I’ll try and keep this short, since the internet is boring. Did I say that? Some bits of it are, but there is also some fabulous stuff around! I’m targeting some of the technology behind it today, in particular the stuff that exists to hopefully make the life of the programmer, easier.
In a fairly simplistic level, I’m fond of html and its derivitives. This is the simplist method out there for creating web pages. Ever wondered why that bookmark ends in bla.html? Now you know! As with almost everything vaguely geeky, it’s an acronym of Hyper text markup language but since that’s almost entirely irrelevant, don’t worry about it for now.
Then we have XML. Why? Someone somewhere realised a few years ago that it was really inconvenient for those of us with more than one computer, to transfer our documents and the like from one to the other. Shouldn’t be a problem if we all have the same version of Word, Excel and the like installed, but what if we don’t even have Excel? All I want to do is look at some spreadsheet (goodness knows why), but I don’t have Excel! That’s hardly fair now is it? I’ve been given permission to read the spreadsheet. Why should I have to pay Microsoft for the right to read my work?? And so, some boffins came up with the idea of extendable markup language, XML. It’s just a way of defining all sorts of other ways of saving files, with the main advantage being that it is relatively straightforward for anyone to understand other people’s methods of storing data. Ever tried opening a .doc file in Notepad? Try it some day when you’re bored, and you’ll see it’s just a scrambled load of gibberish, even if it happens to be your prise dissertation when you open it in Word. If it were based on XML, it wouldn’t be quite so daunting, although it would be necessary for someone like me to write some sort of filter to strip the words in your document from all the rest of the junk that should show a computer how to format it.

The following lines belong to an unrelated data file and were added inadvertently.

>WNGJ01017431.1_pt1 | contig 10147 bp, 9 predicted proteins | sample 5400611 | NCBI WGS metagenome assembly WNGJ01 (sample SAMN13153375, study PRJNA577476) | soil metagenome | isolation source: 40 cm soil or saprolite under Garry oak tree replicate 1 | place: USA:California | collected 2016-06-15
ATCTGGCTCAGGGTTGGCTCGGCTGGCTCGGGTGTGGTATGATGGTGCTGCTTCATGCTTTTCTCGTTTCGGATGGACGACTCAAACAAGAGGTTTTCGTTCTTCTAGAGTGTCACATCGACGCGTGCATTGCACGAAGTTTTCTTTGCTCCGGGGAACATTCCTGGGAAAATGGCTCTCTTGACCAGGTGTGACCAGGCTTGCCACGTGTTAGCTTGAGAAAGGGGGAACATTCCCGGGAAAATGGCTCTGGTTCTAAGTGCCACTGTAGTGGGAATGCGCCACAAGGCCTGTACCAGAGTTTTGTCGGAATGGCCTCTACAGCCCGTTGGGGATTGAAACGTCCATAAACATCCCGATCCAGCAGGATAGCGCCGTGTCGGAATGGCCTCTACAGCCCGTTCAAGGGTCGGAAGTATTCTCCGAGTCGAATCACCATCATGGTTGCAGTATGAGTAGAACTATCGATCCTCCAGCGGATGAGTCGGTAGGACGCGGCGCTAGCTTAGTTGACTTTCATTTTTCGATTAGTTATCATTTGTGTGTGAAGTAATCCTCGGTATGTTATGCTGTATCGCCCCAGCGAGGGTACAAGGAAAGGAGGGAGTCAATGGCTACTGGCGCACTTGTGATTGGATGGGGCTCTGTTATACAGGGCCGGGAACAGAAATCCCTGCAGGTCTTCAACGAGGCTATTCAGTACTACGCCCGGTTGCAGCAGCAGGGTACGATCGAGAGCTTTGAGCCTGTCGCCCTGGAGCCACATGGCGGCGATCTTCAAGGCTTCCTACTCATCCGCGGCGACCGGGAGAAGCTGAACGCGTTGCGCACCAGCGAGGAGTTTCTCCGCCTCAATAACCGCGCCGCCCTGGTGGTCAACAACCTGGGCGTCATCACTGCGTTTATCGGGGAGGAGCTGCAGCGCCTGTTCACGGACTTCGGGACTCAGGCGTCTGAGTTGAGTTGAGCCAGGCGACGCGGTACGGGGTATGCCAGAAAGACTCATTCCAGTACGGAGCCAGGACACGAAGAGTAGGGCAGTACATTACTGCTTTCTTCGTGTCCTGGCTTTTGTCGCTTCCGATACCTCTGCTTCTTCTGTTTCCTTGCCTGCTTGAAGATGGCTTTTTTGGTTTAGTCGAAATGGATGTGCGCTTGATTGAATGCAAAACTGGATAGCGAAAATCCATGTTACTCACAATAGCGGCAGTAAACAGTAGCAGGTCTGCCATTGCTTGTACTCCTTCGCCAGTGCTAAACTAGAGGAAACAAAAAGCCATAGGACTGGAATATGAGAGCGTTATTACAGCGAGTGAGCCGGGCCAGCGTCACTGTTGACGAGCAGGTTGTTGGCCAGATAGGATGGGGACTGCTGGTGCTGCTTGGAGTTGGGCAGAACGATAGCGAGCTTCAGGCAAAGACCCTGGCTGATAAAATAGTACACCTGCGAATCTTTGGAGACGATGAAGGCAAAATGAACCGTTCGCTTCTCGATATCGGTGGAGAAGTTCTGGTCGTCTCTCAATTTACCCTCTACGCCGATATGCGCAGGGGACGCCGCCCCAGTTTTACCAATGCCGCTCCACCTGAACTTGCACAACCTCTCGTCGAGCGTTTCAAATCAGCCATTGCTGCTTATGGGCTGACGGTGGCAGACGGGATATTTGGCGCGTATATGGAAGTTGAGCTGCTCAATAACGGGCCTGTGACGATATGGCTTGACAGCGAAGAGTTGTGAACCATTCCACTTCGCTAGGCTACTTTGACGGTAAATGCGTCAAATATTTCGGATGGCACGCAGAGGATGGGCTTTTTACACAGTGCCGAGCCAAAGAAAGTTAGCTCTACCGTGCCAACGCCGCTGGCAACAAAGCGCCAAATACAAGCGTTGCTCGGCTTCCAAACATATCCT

Again, don’t worry too much if you haven’t got a clue what I’m on about, you’re not necessarily supposed to understand this stuff – that’s my job!
Why am I going on about “markup”? Wonderful as it is, a third of all of our lectures this semester seem to be devoted exclusively to markup. That is the same amount of time we had last semester in class, for the express purpose of learning how to program for the first time.
“But,” you ask. “Isn’t this markup blurb programming as well?”
Absolutely! But, it’s far easier by definition than learning how to write the software which renders web content. I guess they want anyone to be able to put stuff on the web, even without the benefit of wikis and expensive tools like Dreamweaver. For want of a more apt example, think of it in terms of learning to write a web page versus learning to make our own web browser to display it.
Sure, the internet appears to be constantly increasing its penetration of influence into our daily lives. It’s important, possibly vital for the future career path of a computer scientist. I happen to have enjoyed a time of employment thanks to my knowledge of these web technologies. That is my point. Why bother to lecture us about this stuff now? It’s important, I’ve already said that! If it’s necessary to spoon-feed computer science students with this sort of stuff, why not do it before we come onto more advanced programming? As far as I can tell, this module is wasting at least four hours of my life a week – time I could be spending robot building or researching the under-documented methods implemented by Microsoft for including sounds in their XBoxes. Or better still, it could be devoted to extra time understanding theories of computation and logic programming, or the “maths stuff” as I like to call it, stuff which I’m quite crap at by nature.
We’re expected to use our resourcefulness to find out about the finer points of robots and our Java programming in general. If there’s one thing well documented on the web, it’s web programming, so why does the same principle not apply here?
P.S: I’m proud to have spent all of these lectures so far, working on prolog and generally procrastinating. I am however, reassured by the promise of low-level network protocol troubleshooting and hacking later on in the term. Bring on March!